Spam traps are email addresses that are specifically used to identify poor email acquisition or list cleansing. There are two types of spam traps:
Recycled Spam Trap
Recycled spam traps are email addresses that once belonged to a real person.
However, these email addresses have since been abandoned and appropriated by spam trap operators.
If you send emails to a recycled spam trap, that indicates that you have poor list cleansing and data sanitation practices, and this will NEGATIVELY affect your deliverability.
(Don’t worry though – we go over best practices for list cleansing in Step 6, so keep reading!)
Pristine Spam Trap (AKA a Honeypot)
Pristine spam traps are email addresses that have been created for the specific purpose of catching spammers and senders with poor email acquisition practices.
Spam trap operators will often hide their spam trap email addresses on websites, so they are only visible to email harvesting spiders. When spammers harvest email addresses from websites, they will also gather the honeypots.
Sending emails to pristine spam traps indicates that you have poor email acquisition practices, and this will negatively affect your deliverability.
Step 5: Optimizing Email Acquisition
Deliverability shares the same golden principle as email marketing when it comes to email acquisition: You want relevant and interested recipients who will actually open and engage with the emails you send.
These next points will guarantee that you’re only collecting the most relevant emails and that you’re processing them in the optimal way for deliverability.
Avoid Third-Party and Poorly-Sourced Lists
Quality, not quantity, is what matters to deliverability.
You want recipients who are interested in receiving and engaging with your emails.
Third-party lists such as appends, rentals, and purchased lists have low opens, clicks, and engagements – all negative actions which have an adverse effect on deliverability.
Third-party lists are also much more likely to have spam traps, which can result in your IP being completely blacklisted by inbox providers.
Run Basic Validation
If your landing pages don’t have basic validation, you’ll need to validate your email lists after the fact.
To do this, remove role accounts (e.g. firstname.lastname@example.org), fake addresses (e.g. email@example.com), and errors (e.g. firstname.lastname@example.org).
Consider Double Opt-In
Also known as closed-loop confirmation, double opt-in is the gold standard to get emails and confirm relevant interest.
Double opt-in requires recipients to confirm their subscription after providing their email addresses.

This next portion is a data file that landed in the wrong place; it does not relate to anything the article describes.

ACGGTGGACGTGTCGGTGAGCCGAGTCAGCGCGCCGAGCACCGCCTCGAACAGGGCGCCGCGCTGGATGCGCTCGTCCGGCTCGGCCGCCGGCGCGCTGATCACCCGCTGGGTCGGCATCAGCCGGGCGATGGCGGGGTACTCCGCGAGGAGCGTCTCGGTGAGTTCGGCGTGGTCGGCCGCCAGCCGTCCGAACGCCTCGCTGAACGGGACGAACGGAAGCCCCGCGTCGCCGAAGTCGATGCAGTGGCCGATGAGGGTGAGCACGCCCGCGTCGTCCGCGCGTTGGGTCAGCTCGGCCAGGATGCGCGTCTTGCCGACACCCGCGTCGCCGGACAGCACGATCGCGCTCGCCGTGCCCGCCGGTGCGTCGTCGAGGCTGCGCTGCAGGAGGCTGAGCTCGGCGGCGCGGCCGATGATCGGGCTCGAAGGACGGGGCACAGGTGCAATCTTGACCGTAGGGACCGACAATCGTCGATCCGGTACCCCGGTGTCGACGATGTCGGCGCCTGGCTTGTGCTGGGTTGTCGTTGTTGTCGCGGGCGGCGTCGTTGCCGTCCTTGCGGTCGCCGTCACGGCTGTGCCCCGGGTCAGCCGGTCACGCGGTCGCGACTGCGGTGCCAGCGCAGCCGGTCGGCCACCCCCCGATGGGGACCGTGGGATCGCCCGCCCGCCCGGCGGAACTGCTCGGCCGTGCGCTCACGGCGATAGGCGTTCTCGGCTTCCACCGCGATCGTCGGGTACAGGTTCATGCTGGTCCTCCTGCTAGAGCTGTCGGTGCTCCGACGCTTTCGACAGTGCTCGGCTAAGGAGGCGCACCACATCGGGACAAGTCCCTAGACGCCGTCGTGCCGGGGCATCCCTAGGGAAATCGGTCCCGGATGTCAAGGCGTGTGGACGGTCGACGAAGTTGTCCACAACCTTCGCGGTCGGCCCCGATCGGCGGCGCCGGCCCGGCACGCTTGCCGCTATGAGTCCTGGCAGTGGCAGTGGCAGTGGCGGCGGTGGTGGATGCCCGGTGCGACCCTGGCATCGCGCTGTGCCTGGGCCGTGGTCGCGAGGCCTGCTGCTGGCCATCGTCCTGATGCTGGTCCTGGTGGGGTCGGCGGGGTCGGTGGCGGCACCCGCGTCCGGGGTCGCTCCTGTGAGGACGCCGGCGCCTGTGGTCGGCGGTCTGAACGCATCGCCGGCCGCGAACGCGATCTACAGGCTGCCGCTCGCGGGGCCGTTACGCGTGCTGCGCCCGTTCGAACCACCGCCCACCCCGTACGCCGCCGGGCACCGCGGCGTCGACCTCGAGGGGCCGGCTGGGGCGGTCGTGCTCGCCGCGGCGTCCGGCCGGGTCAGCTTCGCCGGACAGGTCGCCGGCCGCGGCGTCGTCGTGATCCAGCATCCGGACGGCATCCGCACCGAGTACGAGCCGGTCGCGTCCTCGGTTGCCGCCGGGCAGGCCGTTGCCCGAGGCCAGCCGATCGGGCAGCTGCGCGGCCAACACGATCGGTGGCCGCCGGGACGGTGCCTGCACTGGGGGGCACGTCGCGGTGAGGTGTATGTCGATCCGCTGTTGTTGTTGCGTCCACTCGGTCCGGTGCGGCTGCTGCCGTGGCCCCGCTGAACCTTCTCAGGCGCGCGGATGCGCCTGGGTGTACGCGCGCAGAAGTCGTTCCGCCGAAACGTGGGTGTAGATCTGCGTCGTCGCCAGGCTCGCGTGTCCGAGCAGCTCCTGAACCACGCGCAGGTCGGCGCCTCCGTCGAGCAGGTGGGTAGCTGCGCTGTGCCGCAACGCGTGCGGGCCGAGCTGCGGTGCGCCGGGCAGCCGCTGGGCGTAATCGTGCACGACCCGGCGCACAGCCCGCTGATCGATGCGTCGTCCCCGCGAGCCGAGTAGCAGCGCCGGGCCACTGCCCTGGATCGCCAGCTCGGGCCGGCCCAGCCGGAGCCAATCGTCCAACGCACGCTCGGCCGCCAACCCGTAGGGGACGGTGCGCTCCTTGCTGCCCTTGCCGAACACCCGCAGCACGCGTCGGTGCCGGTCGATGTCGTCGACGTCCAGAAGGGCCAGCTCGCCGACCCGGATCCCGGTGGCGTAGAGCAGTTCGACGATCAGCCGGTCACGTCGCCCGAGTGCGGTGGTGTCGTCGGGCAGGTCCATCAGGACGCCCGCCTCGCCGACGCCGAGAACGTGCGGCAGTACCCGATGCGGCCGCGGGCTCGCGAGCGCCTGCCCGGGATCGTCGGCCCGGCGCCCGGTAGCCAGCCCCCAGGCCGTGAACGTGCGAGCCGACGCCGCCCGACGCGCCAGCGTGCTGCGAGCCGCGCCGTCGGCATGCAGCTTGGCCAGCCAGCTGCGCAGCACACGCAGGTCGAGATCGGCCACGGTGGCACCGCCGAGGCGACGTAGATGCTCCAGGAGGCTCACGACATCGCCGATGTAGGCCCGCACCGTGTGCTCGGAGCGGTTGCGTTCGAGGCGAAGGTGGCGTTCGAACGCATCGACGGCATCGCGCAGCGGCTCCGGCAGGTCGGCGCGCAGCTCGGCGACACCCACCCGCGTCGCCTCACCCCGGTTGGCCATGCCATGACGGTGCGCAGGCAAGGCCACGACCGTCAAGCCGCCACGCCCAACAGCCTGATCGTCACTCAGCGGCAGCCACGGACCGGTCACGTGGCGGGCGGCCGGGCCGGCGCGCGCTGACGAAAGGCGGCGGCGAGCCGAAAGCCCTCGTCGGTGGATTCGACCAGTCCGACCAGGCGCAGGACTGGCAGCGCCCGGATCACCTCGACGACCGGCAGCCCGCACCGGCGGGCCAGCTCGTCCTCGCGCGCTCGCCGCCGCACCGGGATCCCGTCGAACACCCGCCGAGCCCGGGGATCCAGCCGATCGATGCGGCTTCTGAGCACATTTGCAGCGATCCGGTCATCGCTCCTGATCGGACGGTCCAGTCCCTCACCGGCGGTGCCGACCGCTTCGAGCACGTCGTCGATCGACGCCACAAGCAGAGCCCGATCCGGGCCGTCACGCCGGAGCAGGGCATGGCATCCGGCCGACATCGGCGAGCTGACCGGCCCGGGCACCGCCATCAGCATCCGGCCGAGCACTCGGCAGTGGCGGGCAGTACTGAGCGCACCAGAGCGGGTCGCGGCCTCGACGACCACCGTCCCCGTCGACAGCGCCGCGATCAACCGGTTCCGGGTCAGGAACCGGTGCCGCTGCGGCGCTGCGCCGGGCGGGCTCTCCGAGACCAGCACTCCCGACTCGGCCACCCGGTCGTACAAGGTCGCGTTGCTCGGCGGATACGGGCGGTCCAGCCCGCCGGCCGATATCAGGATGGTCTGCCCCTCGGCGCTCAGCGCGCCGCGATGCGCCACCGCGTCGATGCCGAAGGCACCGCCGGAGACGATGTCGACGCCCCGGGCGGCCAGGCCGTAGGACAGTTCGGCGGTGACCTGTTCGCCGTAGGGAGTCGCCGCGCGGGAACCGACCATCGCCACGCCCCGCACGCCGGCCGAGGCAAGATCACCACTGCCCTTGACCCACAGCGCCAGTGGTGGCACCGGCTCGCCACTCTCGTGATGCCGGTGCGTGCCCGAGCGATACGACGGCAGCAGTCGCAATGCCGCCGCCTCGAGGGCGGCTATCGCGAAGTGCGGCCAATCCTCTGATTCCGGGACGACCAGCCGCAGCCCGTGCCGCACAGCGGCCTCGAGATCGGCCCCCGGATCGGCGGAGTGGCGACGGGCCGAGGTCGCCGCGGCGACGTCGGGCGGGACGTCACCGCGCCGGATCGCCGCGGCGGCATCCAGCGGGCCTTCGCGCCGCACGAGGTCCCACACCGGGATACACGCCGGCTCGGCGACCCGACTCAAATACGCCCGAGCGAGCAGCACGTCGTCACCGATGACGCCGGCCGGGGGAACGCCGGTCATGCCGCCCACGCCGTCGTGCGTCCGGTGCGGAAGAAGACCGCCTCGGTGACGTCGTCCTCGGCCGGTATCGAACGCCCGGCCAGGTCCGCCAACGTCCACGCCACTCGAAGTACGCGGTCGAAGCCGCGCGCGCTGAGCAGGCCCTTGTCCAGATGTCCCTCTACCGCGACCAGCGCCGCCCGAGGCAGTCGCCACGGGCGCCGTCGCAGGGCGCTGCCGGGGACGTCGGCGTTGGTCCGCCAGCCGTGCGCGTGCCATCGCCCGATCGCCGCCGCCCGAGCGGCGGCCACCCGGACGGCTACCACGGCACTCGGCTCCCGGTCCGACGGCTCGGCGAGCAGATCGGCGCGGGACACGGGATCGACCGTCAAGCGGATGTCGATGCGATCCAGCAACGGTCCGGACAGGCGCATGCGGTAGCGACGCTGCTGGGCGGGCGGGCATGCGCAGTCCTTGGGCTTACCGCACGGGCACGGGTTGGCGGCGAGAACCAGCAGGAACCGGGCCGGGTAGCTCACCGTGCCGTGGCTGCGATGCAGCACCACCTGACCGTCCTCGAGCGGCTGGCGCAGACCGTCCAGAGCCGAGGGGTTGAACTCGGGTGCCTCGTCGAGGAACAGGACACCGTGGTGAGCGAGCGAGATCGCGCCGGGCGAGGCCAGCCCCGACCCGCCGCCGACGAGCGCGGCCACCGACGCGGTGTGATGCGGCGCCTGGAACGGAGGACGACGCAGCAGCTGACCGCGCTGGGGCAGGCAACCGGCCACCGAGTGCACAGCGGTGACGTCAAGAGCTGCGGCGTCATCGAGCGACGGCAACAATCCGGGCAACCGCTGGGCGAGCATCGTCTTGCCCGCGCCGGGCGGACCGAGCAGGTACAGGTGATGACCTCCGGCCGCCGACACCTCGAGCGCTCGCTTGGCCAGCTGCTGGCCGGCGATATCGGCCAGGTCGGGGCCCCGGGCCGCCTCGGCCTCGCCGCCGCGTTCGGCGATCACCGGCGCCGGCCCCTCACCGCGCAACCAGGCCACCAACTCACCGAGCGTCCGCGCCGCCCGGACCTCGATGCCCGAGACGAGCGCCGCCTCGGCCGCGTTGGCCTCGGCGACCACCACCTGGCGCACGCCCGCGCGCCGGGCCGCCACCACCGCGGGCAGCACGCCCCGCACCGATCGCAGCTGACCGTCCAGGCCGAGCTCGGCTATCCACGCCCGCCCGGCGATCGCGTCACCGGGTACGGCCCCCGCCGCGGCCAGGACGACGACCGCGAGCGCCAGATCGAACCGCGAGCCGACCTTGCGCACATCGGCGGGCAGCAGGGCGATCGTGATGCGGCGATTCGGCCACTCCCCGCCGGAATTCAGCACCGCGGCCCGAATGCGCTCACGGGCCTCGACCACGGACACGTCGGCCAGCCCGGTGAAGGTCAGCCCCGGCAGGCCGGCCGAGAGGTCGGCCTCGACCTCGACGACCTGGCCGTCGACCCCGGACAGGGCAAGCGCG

This will guarantee that they are real people who are interested in receiving your emails.
Double opt-in confirmation is also a great time to get additional information and the contact preferences of the recipient.
If you’re sticking with single opt-in, be sure to secure your landing page with CAPTCHA. This will prevent robots from registering with illegitimate addresses.
Quarantine New Recipients
Quarantine new recipients until you can send them a welcome message and you can confirm that there is not a hard bounce.
This prevents you from adding bad email addresses to your list.
Limit Your Welcome Email Volume
If you find yourself with a backlog or a high-volume of new recipients, you’ll want to ration out your welcome emails.
Inbox providers are always wary of huge email blasts to new addresses as this is indicative of spam. You also risk a higher chance of negative actions when sending to new emails for the first time.
Instead, you should limit and mix your welcome email volume with your regular email blasts.
A good rule of thumb is 10% welcome emails and 90% regular emails. This way, regardless of the welcome emails’ engagement, the overall positive recipient actions will still be high and your deliverability won’t be penalized.
Set Expectations with Your Welcome Email
It’s important to clearly set expectations with your welcome email. This will tell your subscribers what to expect and set the tone for future engagement.
Step 6: Optimizing list cleansing
It’s not enough simply to optimize your email acquisition.
You need to ensure that email addresses in your email lists remain active and relevant – or else you need to remove them.
Remove Inactive Subscribers
Inactive subscribers are either recipients who have lost interest in your email campaigns or are spam traps who were never interested in the first place.
Either way, inactive subscribers means your emails won’t be opened or clicked (or worse still, they’ll mark your email as spam!) – all of which are negative actions that will adversely affect your deliverability.
You should already be using campaign performance data to analyze email engagement, but it’s important to drill down to the individual recipients for list cleansing.
The general context and frequency of your campaigns and blasts matter when deciding how to define “inactive.”
If you’re sending weekly emails to a recipient, and they haven’t engaged in two months, then it’s clearly time to take a look at your journeys and funnels to see how you can get them to re-engage again.